Oxycodone is a controlled substance in the U.S., available by prescription for the treatment of pain. This opioid pain medicine is also often referred to as a narcotic, and oxycodone is the generic name for it, and it’s also in brand name drugs like OxyContin.

As the country is in the midst of an opioid epidemic, many people wonder about these drugs and have questions. A commonly prescribed and unfortunately also often abused opioid is oxycodone.

The following provides an overview of oxycodone and important things to know about this prescription medicine.

What is Oxycodone?

Oxycodone is a controlled substance in the U.S., available by prescription for the treatment of pain. While oxycodone is the generic name for this opioid pain medicine, it’s also sold under brand name drugs like OxyContin. OxyContin is actually an extended-release form of oxycodone that can be used to treat chronic and around-the-clock pain.

Oxycodone is prescribed for pain ranging from moderate to severe. It should only be used exactly as prescribed. Oxycodone can lead to respiratory depression resulting in death, particularly if you take more than you’re told to, or you take larger amounts.

As with other opioids, there is the potential for oxycodone to be habit-forming and misusing this medicine even when you have a legitimate prescription can result in addiction, overdose or death.

How Does Oxycodone Work?

So, what does oxycodone do? It is a pain reliever. But how does it relieve pain? How does oxycodone work?

There is still a lot of research to be done into how oxycodone works, but it is known that the pain-relieving effects of this narcotic occur due to its impact on the central nervous system. When someone takes oxycodone, it binds to certain opioid receptors found in the central nervous system. This changes the perception of pain throughout the spinal cord and the central nervous system. Oxycodone and other drugs also trigger an emotional response that can help with pain relief, but this is unfortunately why this class of drugs is so addictive.

When you take oxycodone, it releases a flood of dopamine that makes you feel pleasant or even euphoric. As this happens, your brain starts to be rewired to feel like it should try to continue to seek the stimulus that led to the pleasant feeling, which is why you might start experiencing the psychological desire to continue using oxycodone.

Another key component of how oxycodone works relies on looking at the fact that it suppresses the respiratory system. This is a side effect of the effect of the drug on the brain stem. As your breathing slows down, it can become dangerous or deadly, so it’s important to be aware of this effect of oxycodone and other opioids.

Some of the side effects of oxycodone include nausea, vomiting and drowsiness. Some of the more serious adverse side effects related to oxycodone’s effect on the central nervous system can include lightheadedness, headache, weakness, changes in mood, breathing problems, confusion, pinpoint pupils and fainting.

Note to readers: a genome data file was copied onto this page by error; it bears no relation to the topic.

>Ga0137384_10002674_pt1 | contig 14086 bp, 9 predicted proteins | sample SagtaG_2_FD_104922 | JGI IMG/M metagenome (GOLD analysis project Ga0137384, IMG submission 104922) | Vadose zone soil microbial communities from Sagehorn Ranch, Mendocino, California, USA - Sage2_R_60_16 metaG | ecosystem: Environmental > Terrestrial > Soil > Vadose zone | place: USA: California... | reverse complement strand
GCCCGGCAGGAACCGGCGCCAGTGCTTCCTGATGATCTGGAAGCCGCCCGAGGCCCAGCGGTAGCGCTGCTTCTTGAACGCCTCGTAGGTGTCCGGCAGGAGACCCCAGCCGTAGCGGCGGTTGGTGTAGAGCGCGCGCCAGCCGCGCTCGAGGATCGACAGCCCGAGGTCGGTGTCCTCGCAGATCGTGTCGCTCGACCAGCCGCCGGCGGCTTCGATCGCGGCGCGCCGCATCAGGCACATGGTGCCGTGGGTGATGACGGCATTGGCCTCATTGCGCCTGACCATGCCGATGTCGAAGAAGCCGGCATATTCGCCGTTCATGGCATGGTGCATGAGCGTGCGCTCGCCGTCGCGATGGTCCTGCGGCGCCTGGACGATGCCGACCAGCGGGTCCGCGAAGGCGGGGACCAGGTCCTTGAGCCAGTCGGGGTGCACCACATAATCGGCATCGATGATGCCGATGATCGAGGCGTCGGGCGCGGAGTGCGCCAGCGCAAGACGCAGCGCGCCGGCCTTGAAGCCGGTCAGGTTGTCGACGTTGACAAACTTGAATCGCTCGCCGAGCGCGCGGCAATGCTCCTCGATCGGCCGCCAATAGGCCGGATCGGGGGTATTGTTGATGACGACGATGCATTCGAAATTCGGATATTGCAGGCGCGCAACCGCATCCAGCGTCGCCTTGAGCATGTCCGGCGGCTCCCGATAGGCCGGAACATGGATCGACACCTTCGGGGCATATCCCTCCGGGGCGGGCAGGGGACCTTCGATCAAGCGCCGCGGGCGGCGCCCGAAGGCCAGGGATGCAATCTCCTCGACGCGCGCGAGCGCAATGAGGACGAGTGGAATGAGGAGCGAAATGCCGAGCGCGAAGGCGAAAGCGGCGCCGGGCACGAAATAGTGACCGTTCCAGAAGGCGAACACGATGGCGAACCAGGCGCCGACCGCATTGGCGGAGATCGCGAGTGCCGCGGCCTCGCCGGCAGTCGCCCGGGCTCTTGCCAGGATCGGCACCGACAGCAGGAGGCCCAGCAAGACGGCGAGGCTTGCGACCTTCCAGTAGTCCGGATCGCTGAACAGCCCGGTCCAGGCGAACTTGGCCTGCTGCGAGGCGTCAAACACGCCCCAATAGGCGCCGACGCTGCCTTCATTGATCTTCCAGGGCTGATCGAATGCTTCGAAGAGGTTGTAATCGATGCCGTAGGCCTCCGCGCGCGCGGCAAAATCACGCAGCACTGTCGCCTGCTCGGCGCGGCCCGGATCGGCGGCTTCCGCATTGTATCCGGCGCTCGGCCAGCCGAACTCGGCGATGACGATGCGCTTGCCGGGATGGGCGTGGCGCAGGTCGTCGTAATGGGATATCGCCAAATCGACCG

How quickly oxycodone starts to work is another question you may have. The answer is that it depends on a few things including your individual body chemistry, what version you take, how often you take it and the strength of the dose. For example, if you take an extended-release version of oxycodone, it’s going to take longer for it to work.

The unfortunate reality is that even with time release version a lot of people abuse this drug by chewing it or crushing it up and snorting it or injecting it, which leads to a faster onset time.

Oxycodone Doses

There are different strengths and dosage options with oxycodone. The typical adult dose of the immediate release version of oxycodone begins with 5 mg increases as needed. The medication is given orally every four to six hours. With the extended-release version of oxycodone, the standard starting dose is 10 mg, given every 12 hours.

So, to sum up, what does oxycodone do? It is a pain reliever available in immediate release and extended release version that impacts pain by binding to the opioid receptors in the central nervous system.

If you or a loved one live with addiction or are using drugs recreationally and want to stop, The Recovery Village® can help. Reach out to one of our representatives today to learn how you can start on your path to recovery.

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Editor – Megan Hull
Megan Hull is a content specialist who edits, writes and ideates content to help people find recovery. Read more
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Medically Reviewed By – Dr. Jessica Pyhtila, PharmD
Dr. Jessica Pyhtila is a Clinical Pharmacy Specialist based in Baltimore, Maryland with practice sites in inpatient palliative care and outpatient primary care at the Department of Veteran Affairs. Read more
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The Recovery Village aims to improve the quality of life for people struggling with substance use or mental health disorder with fact-based content about the nature of behavioral health conditions, treatment options and their related outcomes. We publish material that is researched, cited, edited and reviewed by licensed medical professionals. The information we provide is not intended to be a substitute for professional medical advice, diagnosis or treatment. It should not be used in place of the advice of your physician or other qualified healthcare providers.